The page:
The Colonial Pipeline attack is your boardroom wake-up call
Our approach to national cybersecurity is broken. And this didn’t just happen recently — cybersecurity has been broken for decades.
The ransomware attack against the Colonial Pipeline system occurred almost 17 years to the day after I testified before the Senate Subcommittee on Terrorism, Technology, and Homeland Security on cyber-risks facing critical infrastructure, particularly the industrial control systems (ICS) used to manage those infrastructures. And while there have been other incidents before this one that should have sparked radical changes in our approach to cybersecurity, I, like many other longtime observers, thought (perhaps naively) that this one would be the wake-up call our business leaders needed.
Whether or not we hit the perpetual snooze button once again remains to be seen. But there is a way forward to fix our broken system: Adopt a risk-led approach to cybersecurity that once and for all bridges the gap between cybersecurity and the business and aligns the entire enterprise to a North Star focus on what risks matter most to the organization.
The Significance of the Colonial Pipeline Attack
Everybody knew an incident like the one targeting Colonial Pipeline was coming. The warning lights have been blinking red for 20 years. It was only four years ago that the Russian threat group known as Sandworm took down the Ukrainian power grid. A year later, the NotPetya ransomware attack cost shipping company Maersk and FedEx $300 million each. There will be more Colonial Pipeline attacks on other critical infrastructures and businesses.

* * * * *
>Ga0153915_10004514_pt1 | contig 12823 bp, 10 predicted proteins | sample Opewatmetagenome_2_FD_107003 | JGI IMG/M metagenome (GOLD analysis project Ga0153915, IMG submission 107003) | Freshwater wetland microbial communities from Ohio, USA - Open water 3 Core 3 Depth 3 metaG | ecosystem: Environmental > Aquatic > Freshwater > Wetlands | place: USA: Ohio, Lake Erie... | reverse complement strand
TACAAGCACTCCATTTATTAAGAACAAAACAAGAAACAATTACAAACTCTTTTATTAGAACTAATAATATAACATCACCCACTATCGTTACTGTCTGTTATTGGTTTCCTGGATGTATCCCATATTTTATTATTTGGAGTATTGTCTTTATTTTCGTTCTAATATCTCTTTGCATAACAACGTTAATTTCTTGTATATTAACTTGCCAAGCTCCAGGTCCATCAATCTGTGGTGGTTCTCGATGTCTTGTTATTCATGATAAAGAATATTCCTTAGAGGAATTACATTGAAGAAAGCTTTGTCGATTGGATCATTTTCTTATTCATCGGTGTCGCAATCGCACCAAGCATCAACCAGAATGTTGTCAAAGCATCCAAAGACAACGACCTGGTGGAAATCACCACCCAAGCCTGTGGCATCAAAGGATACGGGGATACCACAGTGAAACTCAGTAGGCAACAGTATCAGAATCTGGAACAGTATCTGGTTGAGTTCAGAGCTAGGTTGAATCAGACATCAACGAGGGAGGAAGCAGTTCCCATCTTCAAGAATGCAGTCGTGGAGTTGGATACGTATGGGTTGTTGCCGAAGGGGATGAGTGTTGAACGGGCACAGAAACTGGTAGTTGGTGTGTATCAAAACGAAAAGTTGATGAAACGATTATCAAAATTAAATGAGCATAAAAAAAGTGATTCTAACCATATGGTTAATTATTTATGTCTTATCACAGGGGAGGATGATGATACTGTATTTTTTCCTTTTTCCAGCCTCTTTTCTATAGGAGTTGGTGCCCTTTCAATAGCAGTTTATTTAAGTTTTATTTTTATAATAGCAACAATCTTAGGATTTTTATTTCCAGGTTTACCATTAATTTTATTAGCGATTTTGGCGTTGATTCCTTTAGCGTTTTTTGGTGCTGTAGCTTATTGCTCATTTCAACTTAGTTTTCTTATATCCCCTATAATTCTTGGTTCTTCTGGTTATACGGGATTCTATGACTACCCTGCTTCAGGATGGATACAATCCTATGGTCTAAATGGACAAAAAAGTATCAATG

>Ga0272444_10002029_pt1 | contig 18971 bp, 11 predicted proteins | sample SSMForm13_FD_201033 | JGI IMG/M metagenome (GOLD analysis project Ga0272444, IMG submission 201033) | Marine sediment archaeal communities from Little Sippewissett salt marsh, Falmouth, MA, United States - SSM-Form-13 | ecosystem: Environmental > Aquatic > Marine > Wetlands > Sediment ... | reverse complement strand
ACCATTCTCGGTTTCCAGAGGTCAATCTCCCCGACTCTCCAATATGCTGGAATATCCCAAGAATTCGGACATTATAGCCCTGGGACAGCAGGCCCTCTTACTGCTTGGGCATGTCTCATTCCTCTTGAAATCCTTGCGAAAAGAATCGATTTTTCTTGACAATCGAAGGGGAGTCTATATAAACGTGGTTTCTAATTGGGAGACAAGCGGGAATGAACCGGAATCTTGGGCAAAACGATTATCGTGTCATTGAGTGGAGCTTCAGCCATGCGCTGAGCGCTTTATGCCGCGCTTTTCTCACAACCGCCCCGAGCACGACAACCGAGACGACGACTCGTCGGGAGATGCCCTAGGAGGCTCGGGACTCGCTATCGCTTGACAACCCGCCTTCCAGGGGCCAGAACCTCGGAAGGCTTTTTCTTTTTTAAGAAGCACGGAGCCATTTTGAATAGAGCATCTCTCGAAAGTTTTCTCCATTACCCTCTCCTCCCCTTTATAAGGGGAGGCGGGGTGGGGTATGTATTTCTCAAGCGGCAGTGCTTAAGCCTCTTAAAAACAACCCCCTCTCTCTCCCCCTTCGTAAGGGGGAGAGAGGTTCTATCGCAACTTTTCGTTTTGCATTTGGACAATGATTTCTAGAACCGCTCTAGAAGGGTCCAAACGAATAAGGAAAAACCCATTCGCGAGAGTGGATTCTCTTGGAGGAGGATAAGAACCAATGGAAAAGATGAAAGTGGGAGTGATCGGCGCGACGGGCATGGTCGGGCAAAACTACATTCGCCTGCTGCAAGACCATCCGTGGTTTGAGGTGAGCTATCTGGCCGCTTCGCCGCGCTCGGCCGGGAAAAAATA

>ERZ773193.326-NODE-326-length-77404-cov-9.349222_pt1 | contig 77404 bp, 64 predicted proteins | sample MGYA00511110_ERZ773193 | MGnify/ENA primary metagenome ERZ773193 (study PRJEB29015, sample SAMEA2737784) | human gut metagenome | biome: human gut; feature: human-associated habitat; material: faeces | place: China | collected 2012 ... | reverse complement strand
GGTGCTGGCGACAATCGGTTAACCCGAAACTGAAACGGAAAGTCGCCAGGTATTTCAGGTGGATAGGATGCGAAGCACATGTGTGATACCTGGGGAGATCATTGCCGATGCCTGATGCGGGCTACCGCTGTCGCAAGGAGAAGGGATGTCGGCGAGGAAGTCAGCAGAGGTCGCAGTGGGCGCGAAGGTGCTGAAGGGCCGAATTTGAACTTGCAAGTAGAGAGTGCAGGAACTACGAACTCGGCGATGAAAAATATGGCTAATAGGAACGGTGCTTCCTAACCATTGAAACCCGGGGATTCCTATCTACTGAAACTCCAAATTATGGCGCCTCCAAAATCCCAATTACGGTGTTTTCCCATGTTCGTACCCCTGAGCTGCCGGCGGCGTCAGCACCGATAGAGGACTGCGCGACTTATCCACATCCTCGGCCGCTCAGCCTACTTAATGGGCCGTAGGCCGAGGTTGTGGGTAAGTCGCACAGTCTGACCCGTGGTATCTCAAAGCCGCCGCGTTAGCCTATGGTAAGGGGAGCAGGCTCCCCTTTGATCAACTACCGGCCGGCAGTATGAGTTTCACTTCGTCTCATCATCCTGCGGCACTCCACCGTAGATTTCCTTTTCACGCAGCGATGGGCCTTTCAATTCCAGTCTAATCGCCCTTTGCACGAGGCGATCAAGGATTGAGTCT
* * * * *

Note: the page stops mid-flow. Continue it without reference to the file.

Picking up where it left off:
But what this event really demonstrates is the urgent need for business leaders and boards of directors to have a conversation with their chief information security officers about cyber-risk in terms they can understand. The loss from the Colonial Pipeline attack is enormous but also measurable. As regrettable as the event was, it may actually help some non-IT leaders understand cyber-risk. After all, that which is quantifiable is more actionable.
Cyber-risk should be viewed and treated the same as any other operational risk. Cyber threats are not hypotheticals — they are imminent and very real risks to businesses. However, without understanding that risk is a business issue, not a technical issue, critical infrastructure owners and operators will likely not focus their resources on the right things.
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